There are no rules in rock and roll. Rock and roll bands have reputations for being loud, drunken, and drug addicts. We smash up hotel rooms and have lines of groupies waiting for us everywhere. We're non-conformists and we do whatever we like whenever we like. Rock and roll is a destructive art form and the rules have been suspended.
Yeah, okay. Maybe in the movies and in autobiographies of 1980s rock stars. (Read "The Dirt" by Motley Crue if you don't know what I'm talking about.)
Truth be told, though, She Eats Planets doesn't have a lot of rules. We do frown upon excessive drug use as we've seen the effects of drugs on former band members. They've sold their gear for drugs leaving them with nothing to use in live performances and we've seen others who use so much that they have no money or ability to play well. We're also the nice band. We make an effort to treat venue owners and bookers well. We help other bands when we can and we try to be punctual. We don't want to get the reputation of another one of those nightmare bands. Those aren't rules, though. They're just practices. There is only one rule in She Eats Planets: no drinking or drugs before a set and no drinking on stage.
The rule came about at the insistence of our former manager who explained that nothing good comes about from a band being even slightly intoxicated before and during a show. Would we show up to our jobs drunk? No. Would we get drunk while at work? No. Then you don't show up or get drunk at shows. While there was some initial resistance because it seemed like a silly rule we've come to realize that it's probably the best rule we could ever impose. And now that we're back on our own handling our own business we've decided to keep the rule.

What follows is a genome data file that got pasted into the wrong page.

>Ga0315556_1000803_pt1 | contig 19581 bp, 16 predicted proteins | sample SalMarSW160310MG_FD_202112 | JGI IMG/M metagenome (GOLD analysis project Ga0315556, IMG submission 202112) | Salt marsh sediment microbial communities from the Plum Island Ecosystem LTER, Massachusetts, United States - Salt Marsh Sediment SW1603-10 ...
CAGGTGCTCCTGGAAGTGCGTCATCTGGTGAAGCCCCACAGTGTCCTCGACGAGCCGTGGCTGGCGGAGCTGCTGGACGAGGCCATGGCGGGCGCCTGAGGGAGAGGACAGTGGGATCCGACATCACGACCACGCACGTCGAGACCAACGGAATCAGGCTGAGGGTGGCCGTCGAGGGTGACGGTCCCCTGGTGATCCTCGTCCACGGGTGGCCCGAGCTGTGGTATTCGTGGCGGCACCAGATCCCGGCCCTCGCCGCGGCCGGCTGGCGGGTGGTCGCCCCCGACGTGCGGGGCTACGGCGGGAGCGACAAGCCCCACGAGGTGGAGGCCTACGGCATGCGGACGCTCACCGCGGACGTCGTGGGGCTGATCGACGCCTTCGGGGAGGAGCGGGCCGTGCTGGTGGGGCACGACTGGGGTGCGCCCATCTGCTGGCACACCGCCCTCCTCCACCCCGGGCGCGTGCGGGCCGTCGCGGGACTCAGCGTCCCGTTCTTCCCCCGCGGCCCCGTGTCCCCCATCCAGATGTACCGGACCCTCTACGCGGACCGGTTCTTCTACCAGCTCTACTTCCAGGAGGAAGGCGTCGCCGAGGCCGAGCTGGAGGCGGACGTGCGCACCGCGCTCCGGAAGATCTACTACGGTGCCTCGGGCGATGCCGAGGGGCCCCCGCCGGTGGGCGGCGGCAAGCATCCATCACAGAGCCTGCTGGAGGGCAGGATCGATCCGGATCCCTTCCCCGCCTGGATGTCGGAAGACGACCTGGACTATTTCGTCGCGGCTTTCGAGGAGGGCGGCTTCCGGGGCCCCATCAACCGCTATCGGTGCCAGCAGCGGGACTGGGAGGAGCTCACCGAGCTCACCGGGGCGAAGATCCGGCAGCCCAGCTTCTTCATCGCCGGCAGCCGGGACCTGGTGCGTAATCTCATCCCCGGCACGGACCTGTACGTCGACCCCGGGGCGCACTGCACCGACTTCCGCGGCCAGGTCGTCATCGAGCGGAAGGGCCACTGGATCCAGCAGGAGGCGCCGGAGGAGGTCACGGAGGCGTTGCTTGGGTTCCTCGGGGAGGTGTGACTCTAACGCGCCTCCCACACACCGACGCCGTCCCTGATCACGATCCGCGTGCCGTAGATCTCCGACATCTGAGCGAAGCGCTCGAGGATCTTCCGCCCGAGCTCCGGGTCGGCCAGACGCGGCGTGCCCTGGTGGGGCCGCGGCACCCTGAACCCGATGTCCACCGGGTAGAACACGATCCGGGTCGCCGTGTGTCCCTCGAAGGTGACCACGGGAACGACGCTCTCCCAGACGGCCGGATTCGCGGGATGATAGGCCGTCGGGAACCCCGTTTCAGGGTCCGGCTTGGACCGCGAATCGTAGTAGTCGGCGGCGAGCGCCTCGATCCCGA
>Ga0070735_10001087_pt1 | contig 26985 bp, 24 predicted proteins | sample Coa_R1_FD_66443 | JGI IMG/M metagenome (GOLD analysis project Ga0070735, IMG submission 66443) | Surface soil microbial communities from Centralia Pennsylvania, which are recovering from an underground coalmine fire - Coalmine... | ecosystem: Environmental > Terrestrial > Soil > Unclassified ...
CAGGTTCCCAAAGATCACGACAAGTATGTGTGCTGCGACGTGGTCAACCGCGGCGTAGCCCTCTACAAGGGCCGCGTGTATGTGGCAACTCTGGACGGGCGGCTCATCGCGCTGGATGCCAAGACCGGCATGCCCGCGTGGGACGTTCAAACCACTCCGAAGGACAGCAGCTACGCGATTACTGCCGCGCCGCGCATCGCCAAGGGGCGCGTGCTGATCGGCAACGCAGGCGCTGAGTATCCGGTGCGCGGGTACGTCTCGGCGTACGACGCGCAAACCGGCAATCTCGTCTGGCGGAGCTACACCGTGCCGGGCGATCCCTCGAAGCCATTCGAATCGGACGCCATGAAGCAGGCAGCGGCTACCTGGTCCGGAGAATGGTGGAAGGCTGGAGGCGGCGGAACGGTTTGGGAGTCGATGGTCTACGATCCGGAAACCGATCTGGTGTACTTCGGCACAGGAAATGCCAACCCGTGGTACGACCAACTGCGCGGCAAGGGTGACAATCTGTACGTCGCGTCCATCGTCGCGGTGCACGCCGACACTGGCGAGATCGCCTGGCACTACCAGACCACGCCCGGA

There's no drinking before our set. There's no drinking during our set. Drinking is only allowed once we have finished playing and our work is done. Case closed.
Sometimes the case isn't so closed. At a recent show we were celebrating our drummer's birthday. Her family and friends all came out and wanted to buy her drinks. She accepted one prior to our set—a beer. Okay. We're gonna be cool about it. It's her birthday. One drink before the show. No big deal.
The one drink before the show turned into one drink before the show, one drink during the first couple songs of our set, and then a call for another drink about half-way through the set.
I put my foot down. It might not have been the best way to do it and I do regret my tone but when I heard the call for "another beer!" I turned and said, possibly a little too close to the microphone, "Absolutely not. We do not drink on stage." Our singer tossed a bottle of water to her to solve the thirst problem.
Don't get me wrong here. I'm all for having a few drinks... after the set. Maybe when we're rich and famous (or touring as a well-known name on a bigger club circuit) we can change the rule. For now, you never know who's in the audience and you never know who that person knows. The ticket to a bigger future could be standing there watching you behave in a less than professional manner. No bottle of beer is worth tossing the future out of the window.
Call us straight edge if you must but that edge disappears when we step off the stage. I, for one, think it should stay that way.
For more about She Eats Planets, visit sheeatsplanets.com.